Verizon Communications Inc. plans to use Microsoft Corp. technology for its rollout of television service over a new fiber-optic network, becoming the third major telephone company to help fulfill Microsoft’s long-stymied bid to barge into the TV business.
The software maker’s platform initially will be used to provide an interactive program guide, high-definition television, digital video recording and video-on-demand for Verizon’s FiOS TV service, which is due to launch in undisclosed markets around mid-year.
Verizon, which is spending billions to replace its copper phone lines with speedy fiberglass cables, also expects to exploit the technology’s Internet-based capabilities to roll out more advanced interactive services down the road, the companies planned to announce Monday.
The deal with Verizon comes on the heels of a contract from SBC Communications Inc. to use Microsoft’s platform to launch that telephone company’s planned TV service and an agreement with BellSouth Corp. to conduct trials with the technology.
(MSNBC is a Microsoft - NBC joint venture.)
By signing up the nation’s three biggest local phone companies, Microsoft has taken a sharp detour to achieve in just three months what it failed to accomplish in a decade, bypassing the traditional cable establishment to establish a serious beachhead in the video entertainment industry.
Prior to the deals with the three Bells, Microsoft’s only notable TV success in the United States is a new set-top box and video recorder with its software being offered in Washington state by Comcast Corp., the nation’s biggest cable company.
And in other countries, Microsoft’s technology is being used by some cable providers in Mexico and in trials and tests with the telephone companies Bell Canada, SwissCom AG of Switzerland and Telecom Italia of Italy. An earlier foray into Portugal was withdrawn.
Getting ready for Internet TV
While the latest deals aren’t obviously lucrative — SBC agreed to pay just $400 million over 10 years and no terms were disclosed for the Verizon or BellSouth agreements — the contracts may position Microsoft at the focal point of the expected convergence of TV and the Internet, helping replicate and reinforce its dominant position in the computer industry.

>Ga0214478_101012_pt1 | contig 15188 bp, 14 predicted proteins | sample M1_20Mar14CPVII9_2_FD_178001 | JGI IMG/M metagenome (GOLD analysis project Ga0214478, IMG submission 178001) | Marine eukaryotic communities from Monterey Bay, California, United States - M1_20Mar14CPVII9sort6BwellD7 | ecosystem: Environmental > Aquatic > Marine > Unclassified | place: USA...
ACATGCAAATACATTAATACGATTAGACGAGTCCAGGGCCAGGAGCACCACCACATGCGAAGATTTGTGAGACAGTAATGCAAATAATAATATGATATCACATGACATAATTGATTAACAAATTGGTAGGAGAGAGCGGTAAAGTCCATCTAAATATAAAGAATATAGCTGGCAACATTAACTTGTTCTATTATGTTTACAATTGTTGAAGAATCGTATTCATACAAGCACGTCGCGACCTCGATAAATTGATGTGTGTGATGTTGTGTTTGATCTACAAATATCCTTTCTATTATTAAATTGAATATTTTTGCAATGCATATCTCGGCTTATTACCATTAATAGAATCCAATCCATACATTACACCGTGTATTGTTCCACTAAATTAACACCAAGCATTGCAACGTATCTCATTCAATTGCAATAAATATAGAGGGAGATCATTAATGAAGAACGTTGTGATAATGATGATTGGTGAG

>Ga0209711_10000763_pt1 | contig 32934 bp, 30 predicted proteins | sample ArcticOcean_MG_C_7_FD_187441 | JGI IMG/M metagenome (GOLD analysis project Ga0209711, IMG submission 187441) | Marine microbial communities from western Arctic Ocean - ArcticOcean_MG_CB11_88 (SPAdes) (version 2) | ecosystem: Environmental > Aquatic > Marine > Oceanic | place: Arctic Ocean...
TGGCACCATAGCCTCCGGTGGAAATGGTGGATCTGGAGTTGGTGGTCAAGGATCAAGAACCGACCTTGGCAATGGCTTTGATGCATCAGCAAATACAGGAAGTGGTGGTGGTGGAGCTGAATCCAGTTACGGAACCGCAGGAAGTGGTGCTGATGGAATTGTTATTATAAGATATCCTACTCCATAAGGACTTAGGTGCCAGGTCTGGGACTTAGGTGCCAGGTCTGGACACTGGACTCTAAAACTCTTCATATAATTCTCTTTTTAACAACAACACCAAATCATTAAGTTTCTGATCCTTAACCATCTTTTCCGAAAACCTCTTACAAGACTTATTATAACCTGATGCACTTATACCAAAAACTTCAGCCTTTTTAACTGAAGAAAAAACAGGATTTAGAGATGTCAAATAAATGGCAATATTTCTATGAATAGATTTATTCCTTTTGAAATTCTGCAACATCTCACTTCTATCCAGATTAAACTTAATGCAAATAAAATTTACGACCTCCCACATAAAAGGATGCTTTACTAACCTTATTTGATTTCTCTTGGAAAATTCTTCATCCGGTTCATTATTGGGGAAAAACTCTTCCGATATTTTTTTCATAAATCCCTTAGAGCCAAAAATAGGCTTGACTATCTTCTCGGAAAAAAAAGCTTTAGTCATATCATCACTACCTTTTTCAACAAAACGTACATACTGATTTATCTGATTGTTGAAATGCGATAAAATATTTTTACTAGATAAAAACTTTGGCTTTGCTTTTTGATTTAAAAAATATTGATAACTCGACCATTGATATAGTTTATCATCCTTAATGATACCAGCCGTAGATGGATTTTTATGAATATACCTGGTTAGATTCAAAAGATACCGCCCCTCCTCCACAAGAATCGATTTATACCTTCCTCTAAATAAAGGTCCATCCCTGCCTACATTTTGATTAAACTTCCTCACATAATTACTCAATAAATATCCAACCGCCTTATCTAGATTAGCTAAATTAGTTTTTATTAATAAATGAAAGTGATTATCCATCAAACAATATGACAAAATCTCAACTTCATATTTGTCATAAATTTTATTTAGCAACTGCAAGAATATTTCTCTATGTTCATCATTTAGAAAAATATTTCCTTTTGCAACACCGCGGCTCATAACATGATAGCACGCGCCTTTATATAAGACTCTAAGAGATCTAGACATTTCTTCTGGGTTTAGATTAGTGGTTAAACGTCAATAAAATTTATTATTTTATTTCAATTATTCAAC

That convergence calls for a television signal to be transmitted in the language of the Internet, known as Internet Protocol, or IP.
“IPTV” works much the same as the Internet-based phone service known as VoIP, or voice over Internet, which breaks calls into data packets, sends them over the Internet and reassembles them on the other end.
The advantage can be twofold, but there are questions about whether IPTV can replicate the immediacy and quality of a traditional cable feed.
One benefit is that IPTV can require less bandwidth than existing cable systems, which shoot every channel available to a customer in a continuous stream all the way to that viewer’s set-top box. The viewer then selects a channel to watch, typically using a remote control and a set-top box.
With IPTV, only the desired channels are transmitted to the home. In theory, that allows the company selling programming through an IPTV system to offer a limitless choice of channels.
That's a major appeal for SBC.
Unlike Verizon, SBC is only replacing major copper arteries with fiber across its local phone network, which dominates the Midwest, Southwest and California. Because copper provides less bandwidth than fiber, SBC is looking to IPTV to enable it to serve homes which may have several TVs turned on at a single time.
By SBC’s calculation, Microsoft’s platform will allow a home to receive three standard definition TV signals, one high-definition channel, and high-speed Internet access at the same time.
With Verizon’s pricier all-fiber strategy, capacity is not an issue.
That company, which provides local phone service across most of the Northeast and Mid-Atlantic, plans to deliver television using the traditional cable transmission of every channel at once, thereby minimizing the chance of quality issues such a potential lag when changing channels.
In that case, IPTV’s main benefit is its ability to deliver interactive services such as viewing an event from multiple angles, doing a Web search related to the program, having caller ID pop up on the TV, and programming a video recorder from a cell phone.